It is believed to be the only original charter issued from the Grand Lodge of England which is now in the possession of any lodge in the United States. It is worth noting that recognition of this fact was adopted in a unanimous report of a committee of the historic Northern Jurisdiction in 1946 but it was delayed by another committee’s action.
Some white freemasons say the Blacks were not denied admission to white lodge and they point to the very few members, and the presence of others by invitation, as proof. We believe otherwise, for a contemporary, D. Bentley, wrote in his diary, "The thrust is they are ashamed of being on equality with blacks. Even the fraternities of France, given to merit without distinction of color do not influence Massachusetts Masons to give an embrace less emphatically or tender affectionate to their Black Brethren .. It is evident that a preeminence is claimed by whites."
The questions of extending Freemasonry arose when Absalom Jones of Philadelphia, Pennsylvania appeared in Boston in 1791. He was an ordained Episcopal priest and a freemason who was interested in establishing a masonic lodge in Philadelphia. In 1792 Black men come from Providence, Rhode Island to Boston to inquire about Freemasonry. They attended to hear the charge by Prince Hall who, speaking of the presence of these men, said, "My dear brethren of Providence, who are at a distance from and cannot attend this lodge but seldom."
Freemasons in both places, made in England, the West Indies or elsewhere, came to Boston to see Prince Hall and suggested their cities as places for lodges. At a subsequent assembly the African Grand Lodge was formed in 1791 by delegations from Philadelphia, Providence and New York in a Grand Lodge assembly. Prince Hall was elected Grand Master and remained in this office until his death. African Lodge in Philadelphia, and Hiram Lodge in Providence, came under his aegis in 1797. With growth and expansion the movement went west and south.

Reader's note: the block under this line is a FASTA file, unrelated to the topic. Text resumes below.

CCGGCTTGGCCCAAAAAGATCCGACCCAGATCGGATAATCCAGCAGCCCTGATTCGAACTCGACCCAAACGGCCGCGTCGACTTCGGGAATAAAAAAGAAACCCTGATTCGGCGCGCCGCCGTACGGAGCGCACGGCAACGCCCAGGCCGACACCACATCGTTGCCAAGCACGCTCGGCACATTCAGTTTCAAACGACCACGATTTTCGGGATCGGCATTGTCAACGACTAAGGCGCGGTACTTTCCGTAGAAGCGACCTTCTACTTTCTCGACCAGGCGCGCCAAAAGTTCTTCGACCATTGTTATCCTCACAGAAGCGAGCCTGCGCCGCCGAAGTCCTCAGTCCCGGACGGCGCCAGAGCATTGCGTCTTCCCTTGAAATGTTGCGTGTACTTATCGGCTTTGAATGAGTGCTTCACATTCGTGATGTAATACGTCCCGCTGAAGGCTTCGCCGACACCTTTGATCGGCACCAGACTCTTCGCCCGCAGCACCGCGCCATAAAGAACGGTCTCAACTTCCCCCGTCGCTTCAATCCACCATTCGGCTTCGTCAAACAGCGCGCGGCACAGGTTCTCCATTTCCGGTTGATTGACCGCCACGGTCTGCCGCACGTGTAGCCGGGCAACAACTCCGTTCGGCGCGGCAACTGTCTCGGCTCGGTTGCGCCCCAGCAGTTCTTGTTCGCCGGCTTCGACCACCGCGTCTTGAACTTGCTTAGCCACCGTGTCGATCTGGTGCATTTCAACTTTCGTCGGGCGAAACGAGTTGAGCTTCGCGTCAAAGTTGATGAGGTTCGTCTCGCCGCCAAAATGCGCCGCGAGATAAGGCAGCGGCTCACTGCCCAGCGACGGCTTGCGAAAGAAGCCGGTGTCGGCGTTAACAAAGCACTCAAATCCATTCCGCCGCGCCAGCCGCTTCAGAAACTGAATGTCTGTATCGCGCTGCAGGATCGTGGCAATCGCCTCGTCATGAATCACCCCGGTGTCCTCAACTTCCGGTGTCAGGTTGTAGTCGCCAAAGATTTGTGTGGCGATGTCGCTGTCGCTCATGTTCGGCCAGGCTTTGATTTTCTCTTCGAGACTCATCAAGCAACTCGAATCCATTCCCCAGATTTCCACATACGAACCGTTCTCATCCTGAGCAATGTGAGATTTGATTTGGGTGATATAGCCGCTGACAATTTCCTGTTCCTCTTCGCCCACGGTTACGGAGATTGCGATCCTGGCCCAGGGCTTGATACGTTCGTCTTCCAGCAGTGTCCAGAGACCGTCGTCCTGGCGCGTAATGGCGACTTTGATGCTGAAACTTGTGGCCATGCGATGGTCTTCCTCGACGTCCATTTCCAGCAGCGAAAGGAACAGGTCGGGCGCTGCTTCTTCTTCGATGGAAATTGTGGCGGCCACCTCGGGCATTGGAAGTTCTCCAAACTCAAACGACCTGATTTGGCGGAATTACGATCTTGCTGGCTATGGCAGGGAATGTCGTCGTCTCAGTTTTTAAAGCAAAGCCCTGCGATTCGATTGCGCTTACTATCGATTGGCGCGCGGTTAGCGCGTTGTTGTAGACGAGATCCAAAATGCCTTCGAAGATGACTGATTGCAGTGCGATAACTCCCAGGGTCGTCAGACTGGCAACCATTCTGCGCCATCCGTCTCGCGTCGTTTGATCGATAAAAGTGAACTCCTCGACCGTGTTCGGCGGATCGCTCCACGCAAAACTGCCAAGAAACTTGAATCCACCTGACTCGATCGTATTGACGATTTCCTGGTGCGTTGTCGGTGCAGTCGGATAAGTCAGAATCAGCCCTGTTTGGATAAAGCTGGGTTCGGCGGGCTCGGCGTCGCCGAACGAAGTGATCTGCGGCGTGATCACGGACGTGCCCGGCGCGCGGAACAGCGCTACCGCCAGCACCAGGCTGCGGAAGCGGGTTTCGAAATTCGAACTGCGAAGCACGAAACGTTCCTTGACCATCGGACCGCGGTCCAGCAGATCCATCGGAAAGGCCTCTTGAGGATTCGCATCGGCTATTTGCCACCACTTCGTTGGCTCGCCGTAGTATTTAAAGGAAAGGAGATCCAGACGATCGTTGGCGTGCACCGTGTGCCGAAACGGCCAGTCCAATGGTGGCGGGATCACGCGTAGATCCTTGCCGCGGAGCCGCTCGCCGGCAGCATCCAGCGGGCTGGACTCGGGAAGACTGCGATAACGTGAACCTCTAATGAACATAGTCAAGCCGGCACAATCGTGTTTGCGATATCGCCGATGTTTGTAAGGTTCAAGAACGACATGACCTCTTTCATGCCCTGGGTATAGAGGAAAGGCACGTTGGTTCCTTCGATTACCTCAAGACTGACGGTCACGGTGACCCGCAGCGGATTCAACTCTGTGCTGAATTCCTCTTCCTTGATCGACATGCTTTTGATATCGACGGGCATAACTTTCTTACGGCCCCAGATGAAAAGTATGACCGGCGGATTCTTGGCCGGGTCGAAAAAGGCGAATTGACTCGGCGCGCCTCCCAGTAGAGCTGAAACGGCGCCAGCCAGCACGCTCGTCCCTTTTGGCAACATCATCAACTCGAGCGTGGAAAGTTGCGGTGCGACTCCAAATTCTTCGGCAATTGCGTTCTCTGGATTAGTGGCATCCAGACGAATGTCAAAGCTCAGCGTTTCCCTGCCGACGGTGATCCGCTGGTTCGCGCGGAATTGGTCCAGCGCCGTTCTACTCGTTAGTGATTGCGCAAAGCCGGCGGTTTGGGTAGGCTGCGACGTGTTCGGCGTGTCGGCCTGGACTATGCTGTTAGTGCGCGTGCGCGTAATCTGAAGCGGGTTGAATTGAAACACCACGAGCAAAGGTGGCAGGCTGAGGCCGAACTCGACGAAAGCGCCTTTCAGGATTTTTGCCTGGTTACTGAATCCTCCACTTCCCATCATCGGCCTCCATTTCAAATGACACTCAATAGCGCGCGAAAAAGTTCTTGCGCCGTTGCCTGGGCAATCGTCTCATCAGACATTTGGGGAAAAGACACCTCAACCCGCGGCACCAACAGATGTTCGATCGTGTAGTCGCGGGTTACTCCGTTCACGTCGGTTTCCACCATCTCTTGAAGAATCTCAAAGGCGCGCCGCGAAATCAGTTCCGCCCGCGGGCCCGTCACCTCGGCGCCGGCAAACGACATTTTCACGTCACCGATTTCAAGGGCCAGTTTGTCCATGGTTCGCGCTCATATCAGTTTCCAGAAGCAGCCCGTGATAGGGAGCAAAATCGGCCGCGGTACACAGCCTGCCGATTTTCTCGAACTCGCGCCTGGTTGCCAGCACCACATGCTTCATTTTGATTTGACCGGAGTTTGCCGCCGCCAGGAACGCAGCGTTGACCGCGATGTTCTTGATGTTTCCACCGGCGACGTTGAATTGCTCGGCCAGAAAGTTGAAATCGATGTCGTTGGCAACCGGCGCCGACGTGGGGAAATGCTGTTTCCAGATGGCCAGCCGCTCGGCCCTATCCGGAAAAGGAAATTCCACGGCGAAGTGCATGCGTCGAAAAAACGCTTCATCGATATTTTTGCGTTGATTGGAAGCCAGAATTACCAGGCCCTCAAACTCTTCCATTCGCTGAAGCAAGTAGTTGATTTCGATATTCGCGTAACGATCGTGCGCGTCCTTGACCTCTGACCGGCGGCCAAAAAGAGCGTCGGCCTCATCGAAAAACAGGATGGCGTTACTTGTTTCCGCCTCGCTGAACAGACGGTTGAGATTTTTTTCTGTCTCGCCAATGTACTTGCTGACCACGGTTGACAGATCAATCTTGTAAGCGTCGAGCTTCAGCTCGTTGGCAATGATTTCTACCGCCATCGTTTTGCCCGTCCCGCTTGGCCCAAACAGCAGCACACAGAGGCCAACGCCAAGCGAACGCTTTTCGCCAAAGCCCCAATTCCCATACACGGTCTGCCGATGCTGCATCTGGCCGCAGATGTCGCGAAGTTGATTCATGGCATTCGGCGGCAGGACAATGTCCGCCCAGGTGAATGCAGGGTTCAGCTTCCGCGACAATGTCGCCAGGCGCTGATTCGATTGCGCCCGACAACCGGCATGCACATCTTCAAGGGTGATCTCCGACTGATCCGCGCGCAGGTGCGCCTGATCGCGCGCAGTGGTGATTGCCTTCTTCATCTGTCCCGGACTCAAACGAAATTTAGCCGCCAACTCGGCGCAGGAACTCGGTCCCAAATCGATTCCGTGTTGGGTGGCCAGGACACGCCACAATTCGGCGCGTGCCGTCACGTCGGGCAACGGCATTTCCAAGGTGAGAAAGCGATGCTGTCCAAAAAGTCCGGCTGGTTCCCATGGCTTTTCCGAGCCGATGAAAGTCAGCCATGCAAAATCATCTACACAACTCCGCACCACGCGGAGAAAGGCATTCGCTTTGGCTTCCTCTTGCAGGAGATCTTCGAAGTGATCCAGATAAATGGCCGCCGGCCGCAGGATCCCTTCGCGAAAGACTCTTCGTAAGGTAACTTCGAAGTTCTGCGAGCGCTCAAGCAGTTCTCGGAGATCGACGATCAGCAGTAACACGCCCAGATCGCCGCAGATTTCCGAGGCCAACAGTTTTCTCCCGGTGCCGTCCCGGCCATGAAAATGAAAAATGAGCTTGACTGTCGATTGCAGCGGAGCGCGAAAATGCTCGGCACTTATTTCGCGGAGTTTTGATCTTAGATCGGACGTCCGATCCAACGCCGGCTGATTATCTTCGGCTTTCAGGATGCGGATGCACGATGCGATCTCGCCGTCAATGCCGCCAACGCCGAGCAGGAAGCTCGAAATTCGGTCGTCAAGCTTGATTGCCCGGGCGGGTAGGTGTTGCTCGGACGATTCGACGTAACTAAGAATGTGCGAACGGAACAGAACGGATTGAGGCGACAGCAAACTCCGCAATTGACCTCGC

Prince Hall died on December 4, 1807. His successor was Nero Prince who sailed to Russia in the year 1808, George Middleton succeeded him for 1809-1810, then Peter Lew, Samuel H. Moody and the well known John T. Hilton. It was Hilton who recommended adopting a Declaration of Independence from the English Grand Lodge in 1827—as the Grand Lodge of Massachusetts had done in 1772—thereby assuming the power and prerogatives of an independent Grand Lodge.
On November 7, 1828 Freedoms Journal, the first Black newspaper, praised Prince Hall as "the Founder of African Lodge of Boston, and for his "work for the Grand Masonic Lodge." The heritage which Prince Hall left us has authentic and factual goodness to us as Masons, and we go forward distributed in 44 Grand Lodges, Easter Star, two Supreme Councils, Golden Circles, Shriners, Daughters of Isis, Brother and Sisters in the United States, the West Indies, Canada, Liberia and West African, all doing a great work and spreading a good cause in Masonry To all these and those who read this, we say as Prince Hall said in 1797:
"Blessed be God, the Scene is Changed! They now confess that God has no respect of persons, and therefore receive them as friends and treat them as brothers. Thus doth Ethiopia stretch forth her hand from slavery to freedom and equality."